After processing, each sample is analyzed under the microscope and every animal is identified to species and life stage (male, female and juvenile) and living or dead and counted. This can take only a few minutes (if the sample is completely empty) or nearly an hour. There are three main species of nematode here in the Dry Valleys that we deal with in the lab: Scottnema lindsayae, Eudorylaimus antarcticus, and Plectus murrayi. Scottnema is by far the most common because most of the soils are very dry; the other two species need more moisture and thus show up much more rarely. Sometimes, w e also see rotifers and tardigrades, as well as tiny single-celled eukaryotes like ciliates and amoeba.

When we compare the species that are present in each sample to the moisture content of the sample, we begin to see patterns of how the physical factors of the soil affect species composition (which species are present in a given location). When we take these patterns from year to year and compare them to records of weather and climate we begin to see long-term patterns of how climate shifts and extreme events (like hot summers and subsequent valley “flooding” events) influence the ecology of the organisms living in these valleys. This is one of the main tools, and objectives, of the McMurdo Dry Valley LTER.

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This is a species of Eudorylaimus; they are usually much longer than Scottnema or Plectus nematodes.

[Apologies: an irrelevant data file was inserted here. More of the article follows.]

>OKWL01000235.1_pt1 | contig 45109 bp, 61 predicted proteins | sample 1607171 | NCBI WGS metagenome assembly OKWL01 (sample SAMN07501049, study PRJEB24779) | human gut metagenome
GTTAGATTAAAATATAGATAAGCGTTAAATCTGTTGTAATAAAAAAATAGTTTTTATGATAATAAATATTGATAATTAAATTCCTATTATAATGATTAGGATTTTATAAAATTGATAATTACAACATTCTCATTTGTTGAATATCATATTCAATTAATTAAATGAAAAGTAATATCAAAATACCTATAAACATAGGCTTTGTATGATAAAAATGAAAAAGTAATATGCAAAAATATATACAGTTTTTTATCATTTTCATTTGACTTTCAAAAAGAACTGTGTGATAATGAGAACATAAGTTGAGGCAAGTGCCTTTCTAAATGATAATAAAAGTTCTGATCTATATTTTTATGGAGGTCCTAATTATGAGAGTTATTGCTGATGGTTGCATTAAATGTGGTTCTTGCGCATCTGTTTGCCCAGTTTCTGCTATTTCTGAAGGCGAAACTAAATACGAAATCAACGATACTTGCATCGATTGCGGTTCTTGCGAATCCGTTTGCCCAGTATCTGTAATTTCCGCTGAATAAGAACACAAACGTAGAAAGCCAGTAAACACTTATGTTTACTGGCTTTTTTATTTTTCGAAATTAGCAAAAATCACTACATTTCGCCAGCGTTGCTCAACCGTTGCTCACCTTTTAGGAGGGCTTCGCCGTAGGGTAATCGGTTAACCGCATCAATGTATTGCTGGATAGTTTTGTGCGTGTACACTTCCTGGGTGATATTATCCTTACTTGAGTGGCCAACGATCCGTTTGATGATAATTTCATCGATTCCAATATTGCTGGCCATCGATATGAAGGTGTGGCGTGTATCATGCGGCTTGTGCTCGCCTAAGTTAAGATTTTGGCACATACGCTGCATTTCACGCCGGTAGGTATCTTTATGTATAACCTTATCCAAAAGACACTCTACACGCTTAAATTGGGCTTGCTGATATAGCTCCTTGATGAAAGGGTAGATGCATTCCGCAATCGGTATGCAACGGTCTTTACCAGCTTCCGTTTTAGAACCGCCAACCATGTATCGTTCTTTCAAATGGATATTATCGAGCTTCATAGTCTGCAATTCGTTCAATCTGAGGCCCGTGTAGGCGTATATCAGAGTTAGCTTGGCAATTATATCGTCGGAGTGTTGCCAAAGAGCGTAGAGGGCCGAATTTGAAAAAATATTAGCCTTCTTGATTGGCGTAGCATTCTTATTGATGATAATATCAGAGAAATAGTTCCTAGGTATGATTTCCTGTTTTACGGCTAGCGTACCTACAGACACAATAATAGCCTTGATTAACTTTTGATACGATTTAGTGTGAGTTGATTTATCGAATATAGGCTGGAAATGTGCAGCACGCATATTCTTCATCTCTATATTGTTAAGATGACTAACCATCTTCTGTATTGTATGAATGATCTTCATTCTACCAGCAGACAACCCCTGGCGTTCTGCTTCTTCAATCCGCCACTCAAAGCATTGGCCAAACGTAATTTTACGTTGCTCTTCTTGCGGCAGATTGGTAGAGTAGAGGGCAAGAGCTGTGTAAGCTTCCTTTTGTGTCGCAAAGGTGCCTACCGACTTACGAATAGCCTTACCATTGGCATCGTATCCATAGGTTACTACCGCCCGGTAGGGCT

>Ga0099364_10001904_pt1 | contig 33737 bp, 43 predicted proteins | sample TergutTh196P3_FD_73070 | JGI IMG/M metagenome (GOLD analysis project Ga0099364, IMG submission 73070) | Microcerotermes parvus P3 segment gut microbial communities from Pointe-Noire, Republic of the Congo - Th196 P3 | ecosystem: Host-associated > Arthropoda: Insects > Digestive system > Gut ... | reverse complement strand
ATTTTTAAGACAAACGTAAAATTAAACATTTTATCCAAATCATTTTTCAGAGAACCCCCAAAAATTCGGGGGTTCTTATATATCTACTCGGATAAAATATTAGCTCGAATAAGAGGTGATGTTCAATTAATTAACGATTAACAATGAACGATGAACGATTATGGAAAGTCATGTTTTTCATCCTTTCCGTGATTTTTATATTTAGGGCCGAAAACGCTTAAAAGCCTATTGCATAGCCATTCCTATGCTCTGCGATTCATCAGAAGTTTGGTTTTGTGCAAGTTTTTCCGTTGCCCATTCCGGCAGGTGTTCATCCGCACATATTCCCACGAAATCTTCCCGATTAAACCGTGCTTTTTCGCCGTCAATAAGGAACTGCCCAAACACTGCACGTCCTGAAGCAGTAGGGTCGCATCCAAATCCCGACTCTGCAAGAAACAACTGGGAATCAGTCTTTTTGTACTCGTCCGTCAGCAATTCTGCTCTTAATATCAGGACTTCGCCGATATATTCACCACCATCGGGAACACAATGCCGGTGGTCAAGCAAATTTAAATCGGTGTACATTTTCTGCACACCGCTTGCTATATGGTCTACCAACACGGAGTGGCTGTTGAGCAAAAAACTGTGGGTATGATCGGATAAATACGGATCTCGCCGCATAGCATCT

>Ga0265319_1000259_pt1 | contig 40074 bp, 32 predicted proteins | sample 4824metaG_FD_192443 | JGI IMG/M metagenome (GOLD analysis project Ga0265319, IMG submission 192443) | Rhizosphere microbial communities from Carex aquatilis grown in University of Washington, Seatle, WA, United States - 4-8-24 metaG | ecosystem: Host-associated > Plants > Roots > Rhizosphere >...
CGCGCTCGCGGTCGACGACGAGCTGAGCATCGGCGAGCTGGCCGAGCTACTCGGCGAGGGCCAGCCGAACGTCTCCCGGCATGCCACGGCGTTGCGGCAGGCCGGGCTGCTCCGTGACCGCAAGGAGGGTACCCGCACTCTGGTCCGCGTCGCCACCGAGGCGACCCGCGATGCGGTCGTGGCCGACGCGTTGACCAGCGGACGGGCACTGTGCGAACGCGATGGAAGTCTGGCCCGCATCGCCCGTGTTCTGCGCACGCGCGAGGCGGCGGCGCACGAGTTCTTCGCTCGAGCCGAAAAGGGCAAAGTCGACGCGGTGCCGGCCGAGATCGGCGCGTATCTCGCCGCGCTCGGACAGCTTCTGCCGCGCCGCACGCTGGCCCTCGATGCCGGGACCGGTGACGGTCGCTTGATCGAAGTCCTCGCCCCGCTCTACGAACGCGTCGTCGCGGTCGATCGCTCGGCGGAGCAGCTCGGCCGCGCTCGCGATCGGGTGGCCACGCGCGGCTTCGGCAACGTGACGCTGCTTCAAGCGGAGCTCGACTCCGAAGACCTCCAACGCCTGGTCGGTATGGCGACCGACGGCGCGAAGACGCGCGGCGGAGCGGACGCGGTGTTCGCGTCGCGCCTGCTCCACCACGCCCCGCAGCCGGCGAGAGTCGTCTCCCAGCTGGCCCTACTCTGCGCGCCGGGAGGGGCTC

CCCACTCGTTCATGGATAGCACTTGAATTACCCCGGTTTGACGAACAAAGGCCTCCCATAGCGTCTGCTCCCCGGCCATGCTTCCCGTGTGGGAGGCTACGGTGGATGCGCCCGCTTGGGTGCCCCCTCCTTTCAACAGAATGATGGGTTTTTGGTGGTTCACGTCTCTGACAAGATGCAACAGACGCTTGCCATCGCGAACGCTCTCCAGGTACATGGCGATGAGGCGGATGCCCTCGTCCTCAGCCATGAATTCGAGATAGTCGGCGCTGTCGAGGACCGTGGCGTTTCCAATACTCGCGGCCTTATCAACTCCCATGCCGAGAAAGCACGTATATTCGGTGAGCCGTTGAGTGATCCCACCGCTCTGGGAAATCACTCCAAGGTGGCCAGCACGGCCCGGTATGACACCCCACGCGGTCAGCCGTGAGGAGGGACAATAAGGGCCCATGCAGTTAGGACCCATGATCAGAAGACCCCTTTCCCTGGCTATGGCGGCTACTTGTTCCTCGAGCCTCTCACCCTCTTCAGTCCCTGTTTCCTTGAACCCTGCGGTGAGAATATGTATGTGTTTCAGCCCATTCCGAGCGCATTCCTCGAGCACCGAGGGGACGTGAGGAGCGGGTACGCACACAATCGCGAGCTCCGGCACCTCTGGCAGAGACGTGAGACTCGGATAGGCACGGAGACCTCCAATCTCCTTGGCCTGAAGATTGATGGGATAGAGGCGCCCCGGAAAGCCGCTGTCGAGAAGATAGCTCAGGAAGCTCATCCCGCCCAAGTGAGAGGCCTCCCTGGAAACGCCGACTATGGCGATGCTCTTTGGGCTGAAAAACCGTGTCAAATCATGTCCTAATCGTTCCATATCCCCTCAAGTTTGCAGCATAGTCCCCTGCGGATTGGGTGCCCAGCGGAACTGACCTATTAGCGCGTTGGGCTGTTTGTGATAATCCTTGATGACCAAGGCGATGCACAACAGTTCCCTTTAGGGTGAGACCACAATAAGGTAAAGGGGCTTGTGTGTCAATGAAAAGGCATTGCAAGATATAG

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This is Scottnema lindsayae; these are only found in Antarctica and like the other nematodes there (Plectus, Eudorylaimus) are capable of surviving due to anyhydrobiosis, which allows them to expel the water in their body and roll into a tight ball and reduce their surface exposure to wind and cold. Tardigrades and rotifers can also enter anhydrobiosis.

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This is a species of rotifer; compared to the nematodes in these valleys, very little is known about Rotifers. They get their name because the cilia on their mouths move in a way that it looks like they have rotors on their heads.

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This is the front half of a tardigrade. Tardigrades have 8 legs and are related to nematodes and arthropods (like insects and spiders). They are also known as Water Bears and can be found in mosses almost anywhere in the world.

 

 

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This is protist found in the Dry Valleys. Protists are single-celled eukaryotes (meaning they have a nucleus), and are even less understood than rotifers in these valleys. Unlike the other pictures, I took this photo this season, with just my phone camera and a microscope. I have no idea what species it is! It could even be new to science, which would make it an exciting discovery.